One of the good things about belonging to a book club is reading a writer new to me. The prize in this category for last year (2007) goes to Douglas Coupland’s HEY NOSTRADAMUS! It was my first Douglas Coupland, a much-published Vancouver writer and artist. This is the same Douglas Coupland credited with coining the ‘Generation X’ label. His GIRLFRIEND IN A COMA has been waiting in my TO-READ stack for several months, and his JPod is currently a series on CBC. How have I missed Coupland, reading as I have in CanLit for several decades? That fact that he seems somehow to be outside the CanLit sphere is a sad comment on our Left Coast and how disconnected we often feel to life east of the Rockies.
Although you would not guess as much from the title, HEY NOSTRADAMUS! is set very particularly in Canada, specifically in North Vancouver and the Fraser Valley. What is even better is the way Coupland uses place for purposes of plot, character development, and theme. His setting is the “Bible belt” and one of his themes seems to be the connection between religion and evil events in society (in this case, a school shooting in North Van and its effects on the four point-of-view characters). The shooting which initiates the action of the novel reminds us of Columbine but is certainly also alluding to similar shootings in Quebec, Ontario, Manitoba, and Alberta. This strikes me as a comment upon how the American-media filter through which we view pop culture and current events distances and separates us from our own Canadian reality.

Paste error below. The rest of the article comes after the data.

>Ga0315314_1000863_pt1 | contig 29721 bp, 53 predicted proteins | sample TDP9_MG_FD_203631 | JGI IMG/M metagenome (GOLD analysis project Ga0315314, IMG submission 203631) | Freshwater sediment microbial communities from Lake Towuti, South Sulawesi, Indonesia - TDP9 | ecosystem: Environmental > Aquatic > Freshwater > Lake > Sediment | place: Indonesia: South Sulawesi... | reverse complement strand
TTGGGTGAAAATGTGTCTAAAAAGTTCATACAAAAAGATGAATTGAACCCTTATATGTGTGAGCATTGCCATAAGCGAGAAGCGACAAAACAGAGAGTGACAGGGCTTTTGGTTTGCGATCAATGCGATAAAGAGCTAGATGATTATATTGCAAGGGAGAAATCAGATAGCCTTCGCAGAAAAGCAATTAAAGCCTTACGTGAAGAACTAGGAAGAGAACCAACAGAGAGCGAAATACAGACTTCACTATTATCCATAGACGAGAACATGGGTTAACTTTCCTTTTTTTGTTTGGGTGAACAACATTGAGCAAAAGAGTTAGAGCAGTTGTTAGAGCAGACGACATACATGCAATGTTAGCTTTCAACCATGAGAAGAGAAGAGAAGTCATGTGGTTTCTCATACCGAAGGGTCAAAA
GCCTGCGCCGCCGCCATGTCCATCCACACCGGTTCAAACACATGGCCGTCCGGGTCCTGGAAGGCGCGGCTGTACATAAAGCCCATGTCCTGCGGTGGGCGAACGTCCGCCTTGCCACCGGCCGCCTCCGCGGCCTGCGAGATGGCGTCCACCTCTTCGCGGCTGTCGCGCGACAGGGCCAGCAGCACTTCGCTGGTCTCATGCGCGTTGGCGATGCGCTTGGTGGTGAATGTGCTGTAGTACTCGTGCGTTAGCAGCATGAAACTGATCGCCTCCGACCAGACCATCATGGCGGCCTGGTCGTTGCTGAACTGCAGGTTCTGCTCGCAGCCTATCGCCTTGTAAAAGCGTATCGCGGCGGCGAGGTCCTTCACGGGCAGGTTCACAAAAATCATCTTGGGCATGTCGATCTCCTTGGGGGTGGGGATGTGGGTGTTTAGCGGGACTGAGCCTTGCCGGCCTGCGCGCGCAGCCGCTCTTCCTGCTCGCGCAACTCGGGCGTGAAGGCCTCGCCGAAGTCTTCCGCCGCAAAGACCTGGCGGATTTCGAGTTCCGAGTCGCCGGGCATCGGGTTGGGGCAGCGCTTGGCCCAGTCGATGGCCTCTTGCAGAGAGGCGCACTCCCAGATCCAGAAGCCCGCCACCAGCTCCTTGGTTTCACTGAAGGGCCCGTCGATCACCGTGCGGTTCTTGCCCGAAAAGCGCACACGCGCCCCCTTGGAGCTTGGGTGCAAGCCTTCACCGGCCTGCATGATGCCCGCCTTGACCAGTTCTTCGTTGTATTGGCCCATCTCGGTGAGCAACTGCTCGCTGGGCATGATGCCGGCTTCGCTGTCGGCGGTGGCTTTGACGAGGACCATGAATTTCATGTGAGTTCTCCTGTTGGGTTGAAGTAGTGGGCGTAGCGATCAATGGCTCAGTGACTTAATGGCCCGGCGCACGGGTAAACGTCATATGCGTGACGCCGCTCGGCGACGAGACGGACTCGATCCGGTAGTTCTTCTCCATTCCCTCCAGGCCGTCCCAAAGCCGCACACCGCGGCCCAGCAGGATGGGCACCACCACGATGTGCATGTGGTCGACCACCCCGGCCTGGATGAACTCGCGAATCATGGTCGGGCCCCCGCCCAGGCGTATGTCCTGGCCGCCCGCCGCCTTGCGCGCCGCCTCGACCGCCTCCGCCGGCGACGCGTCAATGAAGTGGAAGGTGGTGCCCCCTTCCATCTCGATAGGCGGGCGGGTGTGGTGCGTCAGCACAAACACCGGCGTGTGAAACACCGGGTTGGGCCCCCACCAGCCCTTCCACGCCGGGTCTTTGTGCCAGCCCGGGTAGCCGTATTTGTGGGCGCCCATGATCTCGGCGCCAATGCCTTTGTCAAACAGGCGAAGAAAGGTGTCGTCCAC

The crucial role religion plays in the emotional and physical violence of HEY NOSTRADAMUS! is a brave theme for any writer. The title, linking us to a sixteenth century European visionary, forces us to confront the puzzle which many cultures ponder--whether we control our own destiny or whether everything is pre-ordained. The way Coupland has integrated the Sasquatch myth is also masterful. Sasquatch, the local Halkomelem name for the creature known elsewhere as Bigfoot, is part of the culture of the First People of this place and seems to represent, as it does in Eden Robinson’s MONKEY BEACH, the survival of Spirit / Magic / Wonder in a non-believing world.
Reading this book, enjoying it as much as I did, makes me wonder: Why isn’t Douglas Coupland even more celebrated? I did see him once, at a function at the Vancouver Museum, and realized as I listened in on a private conversation that it was the first time I had ever heard him speak. More recently, because of JPod and a new novel release, THE GUN THIEF, I’ve heard him interviewed on Sounds Like Canada and The Hour. It’s about time; we need more of this. We need our own Canadian Charlie Rose, someone not ashamed of “talking heads”, who will invite creative people (more than celebrities), cultural builders, eccentrics, and engage them in intelligent conversation upon which the rest of us can eavesdrop. Hey, Canada!
Check out Amazon.com for a list of titles and Coupland.com for a reveal of what the cover image represents.
Oops! 500 words
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